He is also singularly unimpresse­d by da Gama’s gifts ostensibly from the Portuguese king. It is during da Gama’s second and third voyages to India that the might of Poruguese naval power is unleashed against the Zamorin and the people of Calicut. In the interim, da Gama’s arch-rival, Pedro Cabral had undertaken a voyage to Calicut and clashes had broken out between the Portuguese and the Arab merchants. About 70 Portuguese were killed in the city and Cabral blamed the Zamorin and attacked the city.

Word of this reached Lisbon and da Gama set out for India to assert Portuguese power with Taufiq who had been kept in Portugal as his pilot. On his way, da Gama looted and burned a ship on pilgrimage from Mecca to Calicut with 400 people including 50 women on board. On reaching Calicut, he cuts off the Zamorin envoy’s nose and ears and sends him back with a pair of donkey’s ears sews on. Da Gama bombards the city and opens fire on ships parked in the Calicut harbour. Those who jump into the sea are individual­ly hunted down by the Portuguese in boats armed with spears.

Mortified and deeply anguished by all this, Taufiq escapes and reaches the town. Though he has his love waiting to marry him in spite of all the conflict, Taufiq decides on atonement. He has his left hand cut off by a local butcher for his complicity in bringing the Portuguese to India.

Our story does not end here. At the Kerala Lit Fest, a Chinese poet (and this was before the COVID-19 scare) came up to me possibly knowing of my interest in local history. He asked me if I knew about the great Chinese explorer, Admiral Zheng He who had come to Calicut and Cochin well before Vasco da Gama. He added his local and more popular name Sanbao. I had indeed for Zheng He had made his voyages between the years 1405-33 and had travelled to South Asia, India, Ceylon, Java, Sumatra, Malacca, Indonesia and Africa. Some believe, Zheng’s fleet circumnavi­gated the globe. He had the means to do so.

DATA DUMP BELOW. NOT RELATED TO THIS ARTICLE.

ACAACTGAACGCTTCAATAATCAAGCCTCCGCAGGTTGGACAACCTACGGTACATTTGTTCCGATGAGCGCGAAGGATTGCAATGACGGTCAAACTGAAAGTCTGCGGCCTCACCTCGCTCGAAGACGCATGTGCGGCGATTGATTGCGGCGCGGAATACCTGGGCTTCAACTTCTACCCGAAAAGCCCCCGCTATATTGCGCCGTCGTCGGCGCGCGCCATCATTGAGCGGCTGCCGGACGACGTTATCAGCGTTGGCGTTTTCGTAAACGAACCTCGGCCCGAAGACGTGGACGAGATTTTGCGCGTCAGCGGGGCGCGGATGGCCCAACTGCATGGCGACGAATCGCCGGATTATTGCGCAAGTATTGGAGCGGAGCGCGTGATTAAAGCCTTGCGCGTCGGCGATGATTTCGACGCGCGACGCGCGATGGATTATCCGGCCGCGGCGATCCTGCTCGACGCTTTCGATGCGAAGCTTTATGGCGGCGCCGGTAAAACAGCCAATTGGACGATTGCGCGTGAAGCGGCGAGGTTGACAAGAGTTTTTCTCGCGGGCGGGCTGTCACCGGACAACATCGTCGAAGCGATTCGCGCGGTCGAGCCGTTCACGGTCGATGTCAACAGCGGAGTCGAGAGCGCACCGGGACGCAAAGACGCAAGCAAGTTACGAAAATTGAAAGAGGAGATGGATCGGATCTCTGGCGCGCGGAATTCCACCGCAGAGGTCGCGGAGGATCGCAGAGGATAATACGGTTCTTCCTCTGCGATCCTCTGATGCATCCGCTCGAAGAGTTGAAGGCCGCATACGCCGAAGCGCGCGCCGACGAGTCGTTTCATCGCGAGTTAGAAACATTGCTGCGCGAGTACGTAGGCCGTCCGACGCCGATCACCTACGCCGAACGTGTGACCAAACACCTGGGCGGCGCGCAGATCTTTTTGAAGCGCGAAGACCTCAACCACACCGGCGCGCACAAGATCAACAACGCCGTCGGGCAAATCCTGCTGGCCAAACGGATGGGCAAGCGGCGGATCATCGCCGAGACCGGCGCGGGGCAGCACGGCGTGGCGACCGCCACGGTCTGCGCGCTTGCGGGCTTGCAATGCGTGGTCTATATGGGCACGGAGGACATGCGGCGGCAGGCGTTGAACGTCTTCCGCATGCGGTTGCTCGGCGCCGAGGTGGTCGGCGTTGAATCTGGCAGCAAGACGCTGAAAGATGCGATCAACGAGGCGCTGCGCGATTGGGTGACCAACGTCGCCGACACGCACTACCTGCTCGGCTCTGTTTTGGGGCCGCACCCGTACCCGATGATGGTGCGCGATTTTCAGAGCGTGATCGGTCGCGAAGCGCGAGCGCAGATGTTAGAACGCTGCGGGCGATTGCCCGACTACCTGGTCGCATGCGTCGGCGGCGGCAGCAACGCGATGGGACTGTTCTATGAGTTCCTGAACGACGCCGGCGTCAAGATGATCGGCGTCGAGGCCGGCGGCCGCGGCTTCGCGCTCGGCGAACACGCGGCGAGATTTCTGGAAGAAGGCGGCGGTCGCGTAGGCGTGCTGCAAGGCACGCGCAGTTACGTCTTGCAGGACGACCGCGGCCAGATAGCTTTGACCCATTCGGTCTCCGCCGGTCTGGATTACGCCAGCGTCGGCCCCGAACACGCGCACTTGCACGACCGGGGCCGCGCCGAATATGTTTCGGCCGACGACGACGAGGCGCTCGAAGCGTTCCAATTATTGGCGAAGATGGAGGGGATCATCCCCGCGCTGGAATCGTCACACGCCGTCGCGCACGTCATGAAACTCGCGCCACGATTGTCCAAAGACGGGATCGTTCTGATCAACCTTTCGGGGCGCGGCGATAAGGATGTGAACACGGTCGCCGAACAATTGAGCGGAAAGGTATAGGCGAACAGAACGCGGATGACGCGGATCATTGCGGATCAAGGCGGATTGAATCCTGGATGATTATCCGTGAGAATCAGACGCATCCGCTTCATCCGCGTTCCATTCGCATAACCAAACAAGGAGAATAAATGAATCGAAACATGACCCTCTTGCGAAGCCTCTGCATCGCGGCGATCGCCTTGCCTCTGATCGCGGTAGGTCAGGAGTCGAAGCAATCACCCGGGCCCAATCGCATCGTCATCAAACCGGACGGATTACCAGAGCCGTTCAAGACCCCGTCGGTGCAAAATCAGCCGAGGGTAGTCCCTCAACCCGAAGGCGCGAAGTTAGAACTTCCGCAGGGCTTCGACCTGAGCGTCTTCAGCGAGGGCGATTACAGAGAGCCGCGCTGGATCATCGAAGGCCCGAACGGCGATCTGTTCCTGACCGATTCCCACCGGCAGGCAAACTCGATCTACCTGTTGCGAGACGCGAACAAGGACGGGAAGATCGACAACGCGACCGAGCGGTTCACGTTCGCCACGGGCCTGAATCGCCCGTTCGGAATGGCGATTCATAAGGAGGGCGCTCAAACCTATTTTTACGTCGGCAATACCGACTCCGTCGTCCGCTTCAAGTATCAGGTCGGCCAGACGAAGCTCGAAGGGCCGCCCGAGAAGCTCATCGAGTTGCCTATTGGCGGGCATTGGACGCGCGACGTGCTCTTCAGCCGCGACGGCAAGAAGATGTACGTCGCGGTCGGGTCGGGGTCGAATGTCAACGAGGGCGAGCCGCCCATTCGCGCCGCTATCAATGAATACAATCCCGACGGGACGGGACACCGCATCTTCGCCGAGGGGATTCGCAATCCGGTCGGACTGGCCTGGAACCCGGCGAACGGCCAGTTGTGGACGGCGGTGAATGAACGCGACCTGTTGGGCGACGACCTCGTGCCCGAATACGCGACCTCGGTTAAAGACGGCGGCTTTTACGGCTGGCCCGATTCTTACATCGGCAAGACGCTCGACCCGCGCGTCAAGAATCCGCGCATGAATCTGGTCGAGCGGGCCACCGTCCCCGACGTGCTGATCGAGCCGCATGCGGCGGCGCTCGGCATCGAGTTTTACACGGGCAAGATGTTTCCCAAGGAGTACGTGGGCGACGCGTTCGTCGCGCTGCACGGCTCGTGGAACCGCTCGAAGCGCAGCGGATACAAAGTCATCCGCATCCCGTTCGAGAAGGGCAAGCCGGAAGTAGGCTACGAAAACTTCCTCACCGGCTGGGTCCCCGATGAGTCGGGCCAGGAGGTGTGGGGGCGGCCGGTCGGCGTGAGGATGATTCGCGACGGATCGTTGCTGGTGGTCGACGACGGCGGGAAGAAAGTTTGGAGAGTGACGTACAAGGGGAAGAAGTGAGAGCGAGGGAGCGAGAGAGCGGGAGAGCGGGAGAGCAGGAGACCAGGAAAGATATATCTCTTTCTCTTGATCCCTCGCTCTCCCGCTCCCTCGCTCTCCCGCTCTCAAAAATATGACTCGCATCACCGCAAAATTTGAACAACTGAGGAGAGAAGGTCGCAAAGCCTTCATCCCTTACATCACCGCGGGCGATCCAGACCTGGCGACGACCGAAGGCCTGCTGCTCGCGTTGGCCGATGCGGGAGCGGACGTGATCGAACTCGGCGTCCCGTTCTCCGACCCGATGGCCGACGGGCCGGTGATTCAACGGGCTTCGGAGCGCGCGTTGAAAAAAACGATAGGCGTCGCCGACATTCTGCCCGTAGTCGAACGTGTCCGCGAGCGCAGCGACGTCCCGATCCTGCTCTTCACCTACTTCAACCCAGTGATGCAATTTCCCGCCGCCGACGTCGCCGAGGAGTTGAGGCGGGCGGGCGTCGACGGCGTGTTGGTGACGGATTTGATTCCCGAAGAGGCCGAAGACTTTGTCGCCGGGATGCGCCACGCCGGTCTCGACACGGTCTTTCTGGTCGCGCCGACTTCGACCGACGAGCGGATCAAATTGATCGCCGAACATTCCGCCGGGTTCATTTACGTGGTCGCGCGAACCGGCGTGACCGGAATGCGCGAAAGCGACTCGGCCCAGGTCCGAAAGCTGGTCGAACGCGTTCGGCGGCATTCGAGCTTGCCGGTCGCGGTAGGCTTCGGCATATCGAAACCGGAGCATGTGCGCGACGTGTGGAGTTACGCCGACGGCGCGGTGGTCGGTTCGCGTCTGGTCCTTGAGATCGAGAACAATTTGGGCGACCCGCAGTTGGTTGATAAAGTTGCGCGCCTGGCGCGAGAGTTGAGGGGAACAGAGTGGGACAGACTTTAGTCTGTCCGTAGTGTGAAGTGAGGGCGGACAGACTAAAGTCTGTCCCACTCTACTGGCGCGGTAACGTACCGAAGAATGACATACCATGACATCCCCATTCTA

Oufitted under orders of the Yongle Emperor, Zheng’s fleet consisted of 317 ships of about 28,000 men, with 60 treasure ships over 400 feet long. Zheng’s ships could carry 2,500 tons of cargo and had staterooms and balconies. They were accompanie­d by hundreds of supply ships. The purpose of Zheng’s voyages was to spread the Ming influence over the world and to accept tribute for the Middle Kingdom.

My friend’s interest was to locate Zheng’s grave in Calicut. Though some thought that Zheng had died in Calicut in 1433 during his last voyage, it is believed he died at sea and his body confined to the deep. His tomb at Nanjing in China is believed to be empty. I told my disappoint­ed friend at dinner that one reason not many people remember Zheng was because China went into isolation after the Middle Kingdom. The entire Chinese fleet was destroyed.

Moreover, to be remembered, conquerors and explorers need to leave some visible reminders of their presence. The Chinese fishing nets in Kochi are perhaps the only example of Zheng He’s presence.

Vasco da Gama, on the other hand, managed to establish a colony in Goa, which the Portuguese ruled till 1961.

The writer is a senior publishing industry profession­al who has worked with OUP and is now a senior consultant with Ratna Sagar Books